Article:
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Trans feminism or Trans Rights activism has been a rather new addition to the previously white or upper caste, savarna feminism of the mainstream. However, this certainly does not mean that Trans people and their lives, resistances, everyday struggles, bodies, thoughts and in general existence is a new invention. Although most people would like to believe as such, Trans people’s histories and biographies have been one of the most radical spaces of feminist discourse and movement, both in the grassroots as well as in the global scenario.

Violence against Trans people, especially Trans women have increased manifold today. Police brutality, hate speech, social stigma and a general attitude of ignorance of diversity have resulted in creating a hostile and intolerant space for Transgender people. Various structural forms of discrimination in sectors of employment and education further proliferate their vulnerabilities. Further, the horrendous Trans Bill or The Transgender Persons (Protection of Rights) Bill too aims to police their structural and everyday mobility. At such a juncture, feminists outside the Trans community and with privilege must not only help them alleviate the social stigma against them, but also actively make space for them to speak and represent themselves in positions of power and change.

Here are a few quotes by Trans activists from India as well as its neighbouring country of Pakistan which does not sum up the entire movement, but definitely inspires you to keep fighting for Feminist goals of inclusivity and equality as a community.

1. A Revathi

“A few friends asked me why I have mostly detailed the violence I have had to face while rarely recounting pleasurable moments. I believe narrating acts of violence other hijras or I have faced is important to build awareness.” – A Revathi, trans woman and activist.

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2. Joyita Mondol

“All governments want to appoint one person from a weaker community to a top post so that voices of others of the community are muffled. I would not let that happen.” – Joyita Mondol, first transgender judge of a Lok Adalat and social worker.

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Also read: In Posters: Transgender Day Of Remembrance 2020

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3. Kami Sid

“I was mocked in school and college because of my feminine behavior, but this rebel inside me never let me lose confidence May be this was my rebellious nature which never got me comfused in any circumstances. This rebel inside me taught to become optimistic. This rebellious nature made me fight for myself and my rights.” – Kami Sid, trans rights activist and first trans model in Pakistan.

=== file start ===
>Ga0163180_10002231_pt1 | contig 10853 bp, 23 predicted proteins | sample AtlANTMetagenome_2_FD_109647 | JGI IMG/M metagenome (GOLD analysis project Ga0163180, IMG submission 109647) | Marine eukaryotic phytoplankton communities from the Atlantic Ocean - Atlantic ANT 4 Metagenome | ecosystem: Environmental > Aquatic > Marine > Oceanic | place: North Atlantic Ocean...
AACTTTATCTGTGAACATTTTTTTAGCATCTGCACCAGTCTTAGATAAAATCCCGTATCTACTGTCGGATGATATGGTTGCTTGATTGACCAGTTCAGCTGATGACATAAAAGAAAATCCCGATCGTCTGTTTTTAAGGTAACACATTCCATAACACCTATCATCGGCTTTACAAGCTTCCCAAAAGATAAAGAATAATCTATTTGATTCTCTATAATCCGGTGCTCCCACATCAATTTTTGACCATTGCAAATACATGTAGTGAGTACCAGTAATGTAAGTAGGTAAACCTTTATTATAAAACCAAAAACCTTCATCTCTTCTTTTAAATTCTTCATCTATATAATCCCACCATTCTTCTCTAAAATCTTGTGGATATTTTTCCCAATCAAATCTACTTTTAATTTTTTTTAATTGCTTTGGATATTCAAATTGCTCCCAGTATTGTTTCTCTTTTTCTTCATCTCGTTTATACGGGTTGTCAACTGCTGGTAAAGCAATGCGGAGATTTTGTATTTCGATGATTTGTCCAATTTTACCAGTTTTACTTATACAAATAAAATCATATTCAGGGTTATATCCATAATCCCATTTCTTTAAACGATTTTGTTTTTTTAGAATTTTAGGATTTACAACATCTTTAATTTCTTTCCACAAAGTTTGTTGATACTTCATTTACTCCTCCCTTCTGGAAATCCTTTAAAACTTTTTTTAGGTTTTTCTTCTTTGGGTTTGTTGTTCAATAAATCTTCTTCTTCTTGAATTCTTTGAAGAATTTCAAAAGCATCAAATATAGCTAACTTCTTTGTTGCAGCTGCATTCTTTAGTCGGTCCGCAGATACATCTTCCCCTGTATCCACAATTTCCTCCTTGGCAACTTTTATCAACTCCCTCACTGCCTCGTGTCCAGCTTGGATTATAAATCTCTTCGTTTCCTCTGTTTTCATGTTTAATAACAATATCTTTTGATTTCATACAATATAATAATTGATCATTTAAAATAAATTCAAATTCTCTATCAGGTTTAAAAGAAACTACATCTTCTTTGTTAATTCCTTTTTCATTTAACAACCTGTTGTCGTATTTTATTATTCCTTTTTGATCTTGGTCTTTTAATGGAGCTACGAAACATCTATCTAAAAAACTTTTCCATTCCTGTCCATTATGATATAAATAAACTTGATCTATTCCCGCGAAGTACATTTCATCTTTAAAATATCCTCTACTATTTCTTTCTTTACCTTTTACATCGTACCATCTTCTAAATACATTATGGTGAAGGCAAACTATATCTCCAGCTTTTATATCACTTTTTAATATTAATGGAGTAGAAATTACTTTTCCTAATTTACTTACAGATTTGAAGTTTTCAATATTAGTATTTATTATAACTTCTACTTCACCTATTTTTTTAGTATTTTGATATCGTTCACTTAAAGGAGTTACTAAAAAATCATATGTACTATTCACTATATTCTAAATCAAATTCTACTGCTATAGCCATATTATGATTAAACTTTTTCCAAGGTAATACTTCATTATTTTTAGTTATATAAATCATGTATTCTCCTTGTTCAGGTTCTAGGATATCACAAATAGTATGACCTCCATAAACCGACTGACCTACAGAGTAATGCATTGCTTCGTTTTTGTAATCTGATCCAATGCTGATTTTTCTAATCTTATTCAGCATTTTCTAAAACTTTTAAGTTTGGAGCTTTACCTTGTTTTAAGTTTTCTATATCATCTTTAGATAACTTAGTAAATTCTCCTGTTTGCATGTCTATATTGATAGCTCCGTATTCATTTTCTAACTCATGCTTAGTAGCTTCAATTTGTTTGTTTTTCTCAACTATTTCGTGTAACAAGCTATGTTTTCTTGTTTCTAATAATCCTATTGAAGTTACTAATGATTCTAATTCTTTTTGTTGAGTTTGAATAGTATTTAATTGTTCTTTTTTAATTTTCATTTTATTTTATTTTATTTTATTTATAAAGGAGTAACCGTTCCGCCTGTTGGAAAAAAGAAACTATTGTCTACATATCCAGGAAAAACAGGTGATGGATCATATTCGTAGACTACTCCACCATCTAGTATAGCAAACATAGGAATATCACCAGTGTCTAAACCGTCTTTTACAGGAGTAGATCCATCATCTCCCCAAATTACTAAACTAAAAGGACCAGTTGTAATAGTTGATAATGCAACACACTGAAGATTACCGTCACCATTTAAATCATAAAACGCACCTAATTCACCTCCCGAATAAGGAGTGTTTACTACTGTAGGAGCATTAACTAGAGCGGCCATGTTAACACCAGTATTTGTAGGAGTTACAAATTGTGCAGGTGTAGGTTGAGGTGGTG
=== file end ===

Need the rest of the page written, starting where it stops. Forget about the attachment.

4. Swati Bidhan Baruah

“In every religious community and for all times, the transgender community has been a part of the society. The problem is that present society is more interested in labelling us, and that’s because they are not sensitive to our issues and don’t want to discuss and open their minds.” – Swati Bidhan Baruah, Assam’s first trans judge.

5. Trinetra Haldar Gummaraju

“It’s important that we cultivate a culture wherein hatred simply isn’t tolerated. It isn’t enough simply not to be transphobic; it is important to stand firmly and actively against transphobia, when it is expressed by friends, parents, relatives, teachers, professors, governments. It is important that a cis person uses that space of privilege to amplify our voices and stand by us as we fight for our rights.” – Trinetra Haldar Gummaraju, trans activist, artist and doctor.

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Trans people in India still battle with its legal system to assert their rights as citizens, and not only that, but also citizens without supervision of the state, the police and the heteronormative and brahmanical society. Protests are not only organised by grassroots social bodies demanding justice, but Trans people’s lived experiences themselves become a site for dissent.

Also read: Item Songs, Transness And Guilty Pleasure

While a handful of representatives from the Trans community have been able to intervene status quos and hierarchies to make a space for themselves, others simply wait for their governments and the broader society to fight beside them, asking for equal and adequate representations.


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